Like many other Canadian motorcycle enthusiasts, my winter includes counting down the days until the snow melts as well as scouring YouTube for motorcycle content to help scratch the 2- wheeled itch. I had stumbled across the “Obsession Engineering” YouTube channel which features gentlemen from the United Kingdom who build and race motorcycles. The video that particularly caught my attention had two Isle of Man TT veterans, Dave Hewson and Eric Wilson who had come across the pond and raced in the Baja International Tourist Cup in Baja, Mexico. While motorcycle racing on closed roadways in Canada and the United States no longer exists in 2023, there was a relatively new road race just a little further South of the border.
As someone who has always been a fan of the legendary Isle of Man TT road race, I dreamed of being able to ride the Snaefell Mountain Course like famed racers Joey Dunlop and John McGuiness. While this dream was not very realistic, I still always wanted to be able to experience the feeling of competing in a motorcycle race on closed public roads. When I found out the 3rd annual Baja International Tourist Cup was to be held in Mexico in October 2023, I felt like I had to go. All I needed to do was to bribe my fiancé with the promise of taking her to Disneyland on the way and we packed up my bike and gear. It was then just a quick 3,000-kilometer trip from Saskatchewan to Mexico.
What is the Baja International Tourist Cup? The temporary road racing circuit is located about 20 minutes South of the Mexican border city of Tecate. The circuit is a 16 km loop that is made up of parts of the Mexico Highway 3 as well as some narrower, more rugged sections of road. The course features 22 turns and has fast and flowing roads as well as a large amount of changing elevation as you snake your way through the hilly Mexican landscape. While there are not many buildings along the course, there are steep drop-offs on the edge of the road as well as jagged rock faces which makes the circuit sufficiently spine-tingling when being ridden at speed. Local law enforcement and the National Guard are present and responsible for blocking traffic to ensure there is safe and unimpeded racing.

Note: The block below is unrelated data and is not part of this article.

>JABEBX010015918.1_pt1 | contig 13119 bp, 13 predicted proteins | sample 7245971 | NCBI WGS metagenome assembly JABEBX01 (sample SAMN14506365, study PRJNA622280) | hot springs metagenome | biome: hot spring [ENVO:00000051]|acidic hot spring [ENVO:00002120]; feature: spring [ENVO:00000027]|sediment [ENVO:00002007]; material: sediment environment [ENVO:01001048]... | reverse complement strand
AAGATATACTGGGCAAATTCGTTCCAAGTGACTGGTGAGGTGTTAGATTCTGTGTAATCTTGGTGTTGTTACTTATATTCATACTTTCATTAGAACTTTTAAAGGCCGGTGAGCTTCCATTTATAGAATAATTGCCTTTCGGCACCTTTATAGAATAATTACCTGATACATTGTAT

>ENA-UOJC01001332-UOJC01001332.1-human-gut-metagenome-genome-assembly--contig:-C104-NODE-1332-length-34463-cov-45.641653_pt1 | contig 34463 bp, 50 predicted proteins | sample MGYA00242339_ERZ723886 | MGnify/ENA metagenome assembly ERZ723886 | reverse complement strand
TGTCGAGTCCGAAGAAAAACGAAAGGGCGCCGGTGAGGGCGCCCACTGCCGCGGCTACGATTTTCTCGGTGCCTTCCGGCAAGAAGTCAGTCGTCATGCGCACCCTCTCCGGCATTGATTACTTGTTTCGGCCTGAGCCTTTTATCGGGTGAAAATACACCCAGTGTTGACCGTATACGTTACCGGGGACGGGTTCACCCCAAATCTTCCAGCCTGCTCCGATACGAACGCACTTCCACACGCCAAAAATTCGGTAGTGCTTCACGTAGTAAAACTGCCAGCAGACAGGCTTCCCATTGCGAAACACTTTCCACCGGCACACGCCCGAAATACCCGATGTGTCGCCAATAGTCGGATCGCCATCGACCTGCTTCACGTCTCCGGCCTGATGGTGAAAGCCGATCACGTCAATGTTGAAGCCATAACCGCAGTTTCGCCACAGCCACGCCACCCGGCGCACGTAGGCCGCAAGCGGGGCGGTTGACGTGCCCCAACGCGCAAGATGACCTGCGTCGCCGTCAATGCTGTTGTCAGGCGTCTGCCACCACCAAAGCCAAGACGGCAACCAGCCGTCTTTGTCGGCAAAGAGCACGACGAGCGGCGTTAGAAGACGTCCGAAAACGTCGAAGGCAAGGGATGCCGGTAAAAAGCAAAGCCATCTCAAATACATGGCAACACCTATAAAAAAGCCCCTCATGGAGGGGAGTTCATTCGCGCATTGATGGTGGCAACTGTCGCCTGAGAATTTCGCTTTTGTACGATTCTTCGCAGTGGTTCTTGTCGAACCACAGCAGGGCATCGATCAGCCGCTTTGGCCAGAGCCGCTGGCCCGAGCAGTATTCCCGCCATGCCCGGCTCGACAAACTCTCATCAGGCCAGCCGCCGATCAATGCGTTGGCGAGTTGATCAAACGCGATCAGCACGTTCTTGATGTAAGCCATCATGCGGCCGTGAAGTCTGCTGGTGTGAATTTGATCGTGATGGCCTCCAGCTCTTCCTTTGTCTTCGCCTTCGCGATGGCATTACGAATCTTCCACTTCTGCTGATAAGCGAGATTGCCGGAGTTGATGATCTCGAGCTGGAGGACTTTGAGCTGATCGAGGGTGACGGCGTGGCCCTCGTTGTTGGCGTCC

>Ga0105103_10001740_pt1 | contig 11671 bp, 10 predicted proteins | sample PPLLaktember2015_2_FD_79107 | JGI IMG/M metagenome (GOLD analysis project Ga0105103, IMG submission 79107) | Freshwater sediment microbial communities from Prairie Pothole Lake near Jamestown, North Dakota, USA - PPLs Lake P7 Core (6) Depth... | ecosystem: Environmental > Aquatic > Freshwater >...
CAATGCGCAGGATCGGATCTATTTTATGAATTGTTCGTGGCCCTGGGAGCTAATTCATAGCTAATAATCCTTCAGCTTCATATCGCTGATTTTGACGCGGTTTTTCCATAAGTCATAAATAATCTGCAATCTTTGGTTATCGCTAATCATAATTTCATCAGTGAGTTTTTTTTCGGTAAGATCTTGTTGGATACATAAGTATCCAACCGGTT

The event format includes one day for practice and qualifying sessions as well as the actual race the following day. The event is broken up into two races with one being for middleweight and lightweight bikes (Group A) and the other race being for 1000 cc superbikes and 600 cc super sport bikes (Group B). Each race is broken up into 2 heats of 5 laps with a break for refueling in between. The final race times are based on the total time of the heats added together.
Who is eligible to participate in this race? The requirements for this event are pretty straightforward with the rules stating you must be 18 years old, have a valid motorcycle racing licence from a recognized sanctioning body, and be in good health. My experience includes a couple of years of club racing in Canada. Overall, I would consider myself an average club-level racer.
So what machinery did I bring with me? I had my 2021 KTM 690 SMC-R Supermoto that I also used for track riding and short-circuit racing. The bike was almost completely stock except for an aftermarket slip-on exhaust. I do acknowledge that a supermoto was not the most ideal bike for this race due to the high speeds and lack of any sort of aerodynamic bodywork, but it’s what I had so it was going to have to do.